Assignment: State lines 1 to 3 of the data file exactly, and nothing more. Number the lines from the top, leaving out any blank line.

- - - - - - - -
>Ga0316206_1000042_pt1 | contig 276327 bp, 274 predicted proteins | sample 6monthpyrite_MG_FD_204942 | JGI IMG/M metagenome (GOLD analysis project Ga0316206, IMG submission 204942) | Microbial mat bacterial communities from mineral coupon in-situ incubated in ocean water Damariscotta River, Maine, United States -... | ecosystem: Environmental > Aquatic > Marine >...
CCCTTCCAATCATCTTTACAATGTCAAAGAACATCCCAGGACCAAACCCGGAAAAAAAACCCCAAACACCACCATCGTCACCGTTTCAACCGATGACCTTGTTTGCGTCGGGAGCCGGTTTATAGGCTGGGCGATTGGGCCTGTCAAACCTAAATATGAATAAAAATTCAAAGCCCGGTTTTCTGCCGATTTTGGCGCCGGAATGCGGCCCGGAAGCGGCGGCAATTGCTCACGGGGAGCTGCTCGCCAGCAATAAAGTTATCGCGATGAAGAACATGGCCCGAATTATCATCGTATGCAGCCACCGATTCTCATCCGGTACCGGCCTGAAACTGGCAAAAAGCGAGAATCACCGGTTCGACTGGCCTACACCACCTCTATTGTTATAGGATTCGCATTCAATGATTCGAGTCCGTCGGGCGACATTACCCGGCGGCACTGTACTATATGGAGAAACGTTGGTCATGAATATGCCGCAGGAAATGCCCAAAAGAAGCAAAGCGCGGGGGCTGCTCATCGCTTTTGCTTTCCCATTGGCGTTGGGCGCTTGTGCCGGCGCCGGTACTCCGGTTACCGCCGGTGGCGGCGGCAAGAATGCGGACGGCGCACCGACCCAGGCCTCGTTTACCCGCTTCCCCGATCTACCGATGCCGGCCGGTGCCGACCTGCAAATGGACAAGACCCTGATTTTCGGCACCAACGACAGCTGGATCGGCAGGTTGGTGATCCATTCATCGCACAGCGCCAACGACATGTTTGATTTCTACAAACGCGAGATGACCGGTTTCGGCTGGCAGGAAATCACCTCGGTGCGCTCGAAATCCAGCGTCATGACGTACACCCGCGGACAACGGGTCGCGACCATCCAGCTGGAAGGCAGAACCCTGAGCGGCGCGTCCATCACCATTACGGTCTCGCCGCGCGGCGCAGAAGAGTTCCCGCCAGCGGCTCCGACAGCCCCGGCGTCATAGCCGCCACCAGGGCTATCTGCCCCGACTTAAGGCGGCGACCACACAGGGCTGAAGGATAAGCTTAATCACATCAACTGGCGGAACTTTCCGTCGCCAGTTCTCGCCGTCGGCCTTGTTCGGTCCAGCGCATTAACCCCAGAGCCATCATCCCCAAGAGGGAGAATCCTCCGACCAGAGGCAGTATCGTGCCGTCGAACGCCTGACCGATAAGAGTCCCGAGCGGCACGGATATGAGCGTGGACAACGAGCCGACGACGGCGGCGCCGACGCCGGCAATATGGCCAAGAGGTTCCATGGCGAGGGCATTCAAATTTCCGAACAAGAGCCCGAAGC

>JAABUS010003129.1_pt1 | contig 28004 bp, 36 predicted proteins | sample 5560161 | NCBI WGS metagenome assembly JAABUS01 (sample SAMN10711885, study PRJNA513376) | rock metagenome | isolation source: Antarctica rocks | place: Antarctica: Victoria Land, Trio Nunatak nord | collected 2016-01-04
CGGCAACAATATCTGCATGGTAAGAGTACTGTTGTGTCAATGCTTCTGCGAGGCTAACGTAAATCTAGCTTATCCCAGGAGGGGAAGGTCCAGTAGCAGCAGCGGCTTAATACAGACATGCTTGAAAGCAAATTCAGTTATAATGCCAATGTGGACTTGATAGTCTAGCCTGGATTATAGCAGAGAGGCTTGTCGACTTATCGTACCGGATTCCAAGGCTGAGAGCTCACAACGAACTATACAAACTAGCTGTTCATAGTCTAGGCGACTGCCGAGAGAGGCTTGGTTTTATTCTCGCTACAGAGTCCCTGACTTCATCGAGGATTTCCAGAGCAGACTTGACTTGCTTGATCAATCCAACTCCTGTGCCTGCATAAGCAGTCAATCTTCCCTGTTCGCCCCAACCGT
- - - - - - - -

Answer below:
>Ga0316206_1000042_pt1 | contig 276327 bp, 274 predicted proteins | sample 6monthpyrite_MG_FD_204942 | JGI IMG/M metagenome (GOLD analysis project Ga0316206, IMG submission 204942) | Microbial mat bacterial communities from mineral coupon in-situ incubated in ocean water Damariscotta River, Maine, United States -... | ecosystem: Environmental > Aquatic > Marine >...
CCCTTCCAATCATCTTTACAATGTCAAAGAACATCCCAGGACCAAACCCGGAAAAAAAACCCCAAACACCACCATCGTCACCGTTTCAACCGATGACCTTGTTTGCGTCGGGAGCCGGTTTATAGGCTGGGCGATTGGGCCTGTCAAACCTAAATATGAATAAAAATTCAAAGCCCGGTTTTCTGCCGATTTTGGCGCCGGAATGCGGCCCGGAAGCGGCGGCAATTGCTCACGGGGAGCTGCTCGCCAGCAATAAAGTTATCGCGATGAAGAACATGGCCCGAATTATCATCGTATGCAGCCACCGATTCTCATCCGGTACCGGCCTGAAACTGGCAAAAAGCGAGAATCACCGGTTCGACTGGCCTACACCACCTCTATTGTTATAGGATTCGCATTCAATGATTCGAGTCCGTCGGGCGACATTACCCGGCGGCACTGTACTATATGGAGAAACGTTGGTCATGAATATGCCGCAGGAAATGCCCAAAAGAAGCAAAGCGCGGGGGCTGCTCATCGCTTTTGCTTTCCCATTGGCGTTGGGCGCTTGTGCCGGCGCCGGTACTCCGGTTACCGCCGGTGGCGGCGGCAAGAATGCGGACGGCGCACCGACCCAGGCCTCGTTTACCCGCTTCCCCGATCTACCGATGCCGGCCGGTGCCGACCTGCAAATGGACAAGACCCTGATTTTCGGCACCAACGACAGCTGGATCGGCAGGTTGGTGATCCATTCATCGCACAGCGCCAACGACATGTTTGATTTCTACAAACGCGAGATGACCGGTTTCGGCTGGCAGGAAATCACCTCGGTGCGCTCGAAATCCAGCGTCATGACGTACACCCGCGGACAACGGGTCGCGACCATCCAGCTGGAAGGCAGAACCCTGAGCGGCGCGTCCATCACCATTACGGTCTCGCCGCGCGGCGCAGAAGAGTTCCCGCCAGCGGCTCCGACAGCCCCGGCGTCATAGCCGCCACCAGGGCTATCTGCCCCGACTTAAGGCGGCGACCACACAGGGCTGAAGGATAAGCTTAATCACATCAACTGGCGGAACTTTCCGTCGCCAGTTCTCGCCGTCGGCCTTGTTCGGTCCAGCGCATTAACCCCAGAGCCATCATCCCCAAGAGGGAGAATCCTCCGACCAGAGGCAGTATCGTGCCGTCGAACGCCTGACCGATAAGAGTCCCGAGCGGCACGGATATGAGCGTGGACAACGAGCCGACGACGGCGGCGCCGACGCCGGCAATATGGCCAAGAGGTTCCATGGCGAGGGCATTCAAATTTCCGAACAAGAGCCCGAAGC

>JAABUS010003129.1_pt1 | contig 28004 bp, 36 predicted proteins | sample 5560161 | NCBI WGS metagenome assembly JAABUS01 (sample SAMN10711885, study PRJNA513376) | rock metagenome | isolation source: Antarctica rocks | place: Antarctica: Victoria Land, Trio Nunatak nord | collected 2016-01-04